RSS

Liberal Hypocrisy in Indian Country

And while Native Americans often took a leading role in the protests, one could also argue that their concerns were often being exploited for other activists’ agendas.

Native Americans march to the site of a sacred burial ground that was disturbed by bulldozers building the Dakota Access Pipeline (DAPL), near the encampment where hundreds of people have gathered to join the Standing Rock Sioux Tribe's protest of the oil pipeline slated to cross the nearby Missouri River, September 4, 2016 near Cannon Ball, North Dakota. Protestors were attacked by dogs and sprayed with an eye and respiratory irritant yesterday when they arrived at the site to protest after learning of the bulldozing work. / AFP / ROBYN BECK (Photo credit should read ROBYN BECK/AFP/Getty Images)

Native Americans march to the site of a sacred burial ground that was disturbed by bulldozers building the Dakota Access Pipeline (DAPL), near the encampment where hundreds of people have gathered to join the Standing Rock Sioux Tribe’s protest of the oil pipeline slated to cross the nearby Missouri River, September 4, 2016 near Cannon Ball, North Dakota.
Protesters were attacked by dogs and sprayed with an eye and respiratory irritant yesterday when they arrived at the site to protest after learning of the bulldozing work. / AFP / ROBYN BECK (Photo credit should read ROBYN BECK/AFP/Getty Images)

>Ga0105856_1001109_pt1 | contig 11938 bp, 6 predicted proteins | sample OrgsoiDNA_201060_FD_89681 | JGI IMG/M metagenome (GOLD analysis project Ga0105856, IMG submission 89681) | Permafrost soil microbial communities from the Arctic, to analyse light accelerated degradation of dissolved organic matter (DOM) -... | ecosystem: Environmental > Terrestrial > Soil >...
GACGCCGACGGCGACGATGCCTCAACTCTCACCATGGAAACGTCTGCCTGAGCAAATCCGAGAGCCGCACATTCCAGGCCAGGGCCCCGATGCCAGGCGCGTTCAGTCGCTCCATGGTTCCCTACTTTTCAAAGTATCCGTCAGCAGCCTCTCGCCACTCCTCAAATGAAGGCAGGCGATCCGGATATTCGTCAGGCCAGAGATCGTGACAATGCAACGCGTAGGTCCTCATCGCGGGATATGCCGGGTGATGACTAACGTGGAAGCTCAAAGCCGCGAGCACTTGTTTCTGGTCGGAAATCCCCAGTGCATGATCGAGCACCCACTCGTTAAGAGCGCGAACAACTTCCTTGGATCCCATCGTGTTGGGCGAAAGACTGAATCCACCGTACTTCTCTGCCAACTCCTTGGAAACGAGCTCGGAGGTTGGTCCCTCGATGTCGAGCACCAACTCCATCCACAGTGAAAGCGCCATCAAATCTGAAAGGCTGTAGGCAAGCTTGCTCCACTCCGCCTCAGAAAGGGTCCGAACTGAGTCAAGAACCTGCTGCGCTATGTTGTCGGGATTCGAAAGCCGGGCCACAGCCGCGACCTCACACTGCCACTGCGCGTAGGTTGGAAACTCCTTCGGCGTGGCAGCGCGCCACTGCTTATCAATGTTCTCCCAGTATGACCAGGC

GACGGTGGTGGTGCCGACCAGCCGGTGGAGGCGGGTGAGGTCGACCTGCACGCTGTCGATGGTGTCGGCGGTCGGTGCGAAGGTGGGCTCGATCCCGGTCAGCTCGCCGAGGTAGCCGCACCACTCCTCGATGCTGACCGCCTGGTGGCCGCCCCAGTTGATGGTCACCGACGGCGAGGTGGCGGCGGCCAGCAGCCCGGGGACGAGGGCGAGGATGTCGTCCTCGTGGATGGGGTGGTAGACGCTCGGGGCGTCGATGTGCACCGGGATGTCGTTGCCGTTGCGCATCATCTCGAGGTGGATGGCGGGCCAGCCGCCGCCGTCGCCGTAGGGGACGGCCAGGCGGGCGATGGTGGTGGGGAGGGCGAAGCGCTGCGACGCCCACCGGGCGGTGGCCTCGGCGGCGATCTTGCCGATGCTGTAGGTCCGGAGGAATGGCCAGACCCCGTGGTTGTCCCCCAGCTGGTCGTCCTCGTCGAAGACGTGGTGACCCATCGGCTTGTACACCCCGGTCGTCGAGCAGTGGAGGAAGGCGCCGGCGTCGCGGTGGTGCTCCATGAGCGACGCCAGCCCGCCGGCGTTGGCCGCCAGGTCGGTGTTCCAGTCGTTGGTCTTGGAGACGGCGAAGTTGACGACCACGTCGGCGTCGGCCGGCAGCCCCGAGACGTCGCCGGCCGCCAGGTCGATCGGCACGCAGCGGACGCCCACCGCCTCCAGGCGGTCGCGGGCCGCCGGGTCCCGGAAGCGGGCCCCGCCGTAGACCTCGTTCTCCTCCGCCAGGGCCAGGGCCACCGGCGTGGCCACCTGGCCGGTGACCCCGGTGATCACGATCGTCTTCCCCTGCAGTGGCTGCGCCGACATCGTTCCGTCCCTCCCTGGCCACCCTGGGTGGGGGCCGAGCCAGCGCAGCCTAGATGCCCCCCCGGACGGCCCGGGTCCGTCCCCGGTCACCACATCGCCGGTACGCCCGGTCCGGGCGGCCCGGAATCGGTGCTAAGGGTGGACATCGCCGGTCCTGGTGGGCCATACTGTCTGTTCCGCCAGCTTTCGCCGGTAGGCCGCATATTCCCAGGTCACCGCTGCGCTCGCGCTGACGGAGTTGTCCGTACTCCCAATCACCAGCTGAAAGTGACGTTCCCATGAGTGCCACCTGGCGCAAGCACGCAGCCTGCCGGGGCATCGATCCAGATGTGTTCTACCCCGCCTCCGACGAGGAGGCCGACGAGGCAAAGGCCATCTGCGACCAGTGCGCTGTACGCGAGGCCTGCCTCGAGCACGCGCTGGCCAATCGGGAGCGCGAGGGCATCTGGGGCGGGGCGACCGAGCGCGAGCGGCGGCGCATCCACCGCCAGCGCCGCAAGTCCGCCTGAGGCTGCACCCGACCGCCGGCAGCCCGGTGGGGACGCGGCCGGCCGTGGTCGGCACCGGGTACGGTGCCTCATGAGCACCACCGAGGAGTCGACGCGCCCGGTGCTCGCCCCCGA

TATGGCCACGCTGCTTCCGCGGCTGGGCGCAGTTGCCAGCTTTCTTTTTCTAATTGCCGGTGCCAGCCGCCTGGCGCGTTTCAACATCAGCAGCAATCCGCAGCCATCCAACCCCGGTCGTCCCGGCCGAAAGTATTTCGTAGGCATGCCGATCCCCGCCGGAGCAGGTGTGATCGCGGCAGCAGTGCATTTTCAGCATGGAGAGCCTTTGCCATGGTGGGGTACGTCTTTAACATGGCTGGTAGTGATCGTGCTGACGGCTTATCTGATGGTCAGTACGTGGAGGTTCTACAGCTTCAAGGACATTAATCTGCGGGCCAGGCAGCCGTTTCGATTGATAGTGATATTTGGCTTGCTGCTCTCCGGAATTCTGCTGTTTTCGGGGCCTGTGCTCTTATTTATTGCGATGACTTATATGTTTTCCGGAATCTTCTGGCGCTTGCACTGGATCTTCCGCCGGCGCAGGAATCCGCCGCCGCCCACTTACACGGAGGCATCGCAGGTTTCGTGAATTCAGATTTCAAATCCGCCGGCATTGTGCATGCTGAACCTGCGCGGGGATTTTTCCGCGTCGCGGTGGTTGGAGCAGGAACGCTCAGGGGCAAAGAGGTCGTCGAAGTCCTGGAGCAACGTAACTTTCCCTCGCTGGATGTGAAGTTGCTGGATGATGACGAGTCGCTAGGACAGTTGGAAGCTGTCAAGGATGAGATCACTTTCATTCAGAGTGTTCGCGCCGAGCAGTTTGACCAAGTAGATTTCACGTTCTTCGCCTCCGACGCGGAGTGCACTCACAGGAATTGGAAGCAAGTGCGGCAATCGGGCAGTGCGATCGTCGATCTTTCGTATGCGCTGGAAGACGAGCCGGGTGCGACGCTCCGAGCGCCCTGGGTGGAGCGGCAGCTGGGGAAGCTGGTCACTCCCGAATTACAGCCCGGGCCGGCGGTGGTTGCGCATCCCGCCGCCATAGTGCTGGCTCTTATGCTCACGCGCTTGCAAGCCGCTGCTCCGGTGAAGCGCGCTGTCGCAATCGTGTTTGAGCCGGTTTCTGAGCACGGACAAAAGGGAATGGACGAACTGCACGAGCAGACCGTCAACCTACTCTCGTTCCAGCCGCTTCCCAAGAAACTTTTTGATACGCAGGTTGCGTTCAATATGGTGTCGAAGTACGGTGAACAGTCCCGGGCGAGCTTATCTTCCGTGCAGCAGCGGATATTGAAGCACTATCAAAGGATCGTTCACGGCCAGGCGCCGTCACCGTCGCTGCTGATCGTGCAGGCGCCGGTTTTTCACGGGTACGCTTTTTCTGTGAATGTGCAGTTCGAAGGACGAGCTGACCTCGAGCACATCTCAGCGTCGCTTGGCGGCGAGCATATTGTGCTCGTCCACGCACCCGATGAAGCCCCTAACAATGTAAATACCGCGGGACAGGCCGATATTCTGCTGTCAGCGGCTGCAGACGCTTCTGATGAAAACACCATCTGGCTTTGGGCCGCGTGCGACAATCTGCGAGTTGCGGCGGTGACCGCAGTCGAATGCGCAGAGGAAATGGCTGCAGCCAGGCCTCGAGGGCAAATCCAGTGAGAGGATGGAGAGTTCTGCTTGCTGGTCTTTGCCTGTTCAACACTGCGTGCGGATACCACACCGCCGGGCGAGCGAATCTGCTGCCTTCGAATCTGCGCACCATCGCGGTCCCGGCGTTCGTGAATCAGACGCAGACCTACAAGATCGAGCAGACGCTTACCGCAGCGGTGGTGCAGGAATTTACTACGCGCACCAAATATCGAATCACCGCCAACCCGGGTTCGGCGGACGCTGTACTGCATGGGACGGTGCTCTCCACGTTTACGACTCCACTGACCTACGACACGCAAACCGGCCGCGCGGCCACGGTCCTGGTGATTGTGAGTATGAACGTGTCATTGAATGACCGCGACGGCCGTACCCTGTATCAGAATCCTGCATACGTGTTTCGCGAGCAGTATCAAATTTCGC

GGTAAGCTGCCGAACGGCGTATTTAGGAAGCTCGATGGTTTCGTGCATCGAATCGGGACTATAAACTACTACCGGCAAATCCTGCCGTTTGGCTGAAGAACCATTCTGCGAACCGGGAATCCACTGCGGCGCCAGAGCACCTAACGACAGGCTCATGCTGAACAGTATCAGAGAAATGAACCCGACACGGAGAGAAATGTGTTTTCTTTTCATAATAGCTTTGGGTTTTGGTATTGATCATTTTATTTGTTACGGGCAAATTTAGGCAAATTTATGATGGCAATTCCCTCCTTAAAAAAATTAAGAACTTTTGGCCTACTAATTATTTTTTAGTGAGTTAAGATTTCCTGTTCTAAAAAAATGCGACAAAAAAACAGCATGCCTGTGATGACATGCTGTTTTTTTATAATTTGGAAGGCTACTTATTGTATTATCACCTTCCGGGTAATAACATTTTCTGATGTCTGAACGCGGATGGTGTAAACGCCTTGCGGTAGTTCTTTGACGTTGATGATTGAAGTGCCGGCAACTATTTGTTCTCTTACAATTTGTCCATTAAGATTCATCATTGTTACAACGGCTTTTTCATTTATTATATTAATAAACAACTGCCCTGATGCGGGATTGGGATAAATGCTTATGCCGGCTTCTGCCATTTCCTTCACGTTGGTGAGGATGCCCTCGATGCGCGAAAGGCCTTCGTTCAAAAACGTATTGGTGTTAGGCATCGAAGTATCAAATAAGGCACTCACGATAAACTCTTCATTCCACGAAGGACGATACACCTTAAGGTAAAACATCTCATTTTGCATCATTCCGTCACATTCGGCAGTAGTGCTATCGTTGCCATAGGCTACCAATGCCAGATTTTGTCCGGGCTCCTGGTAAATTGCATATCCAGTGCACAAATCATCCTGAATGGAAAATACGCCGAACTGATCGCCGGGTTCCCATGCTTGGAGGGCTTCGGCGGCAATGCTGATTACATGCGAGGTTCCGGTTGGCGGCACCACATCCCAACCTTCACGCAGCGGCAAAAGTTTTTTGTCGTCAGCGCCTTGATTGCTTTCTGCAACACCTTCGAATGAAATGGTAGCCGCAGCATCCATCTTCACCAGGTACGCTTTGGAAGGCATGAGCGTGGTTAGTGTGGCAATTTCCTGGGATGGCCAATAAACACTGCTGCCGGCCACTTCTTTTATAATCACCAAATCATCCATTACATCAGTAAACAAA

A couple of weeks AT (Ante Trump) The Ave published the facts about the Standing Rock Protests.

In summary, the pipeline issue was apparently mainly an opportunity for protest rather than a real environmental problem.

There never was a reason to worry about the water supply.  Even if the location of the oil pipeline  might have been  a danger to the reservation’s water, there were already plans to move the water pipeline  away from the route for the oil pipeline.

So what has been achieved? The Corps of Engineers has rerouted the pipeline slightly probably more to do something abut the protests than to achieve an effect on the ecology of North Dakota.

Was there Solidarity?  Not so  much.  With no defined cause, the protesters, having helped elect Trump by diverting attention from the campaign, now face winter snows.  They are going home.

This is so different from the great protests during civil rights.  A movement with no cause leads no where. 

(from the Daily Beast)One might argue that the gestural, romantic politics of the pipeline protest, to the extent they diverted energy away from the election, ultimately contributed to a far, far worse situation for both the climate and for Native Americans. In a sense, the DAPL protests were a kind of political fantasy, a distraction. They were full of stereotyping of Wise Native Americans—not among the hard core activists, of course, but certainly among the hundreds of thousands of more who were Standing with Standing Rock by sitting on their sofas. There were New Age prayer vigils for Standing Rock, just like the Evangelical prayer vigils for Trump.

There was plenty of heated rhetoric: the protest site is “Sacred Stone Camp,” the pipeline is the “Black Snake.” And while Native Americans often took a leading role in the protests, one could also argue that their concerns were often being exploited for other activists’ agendas.


Your Comment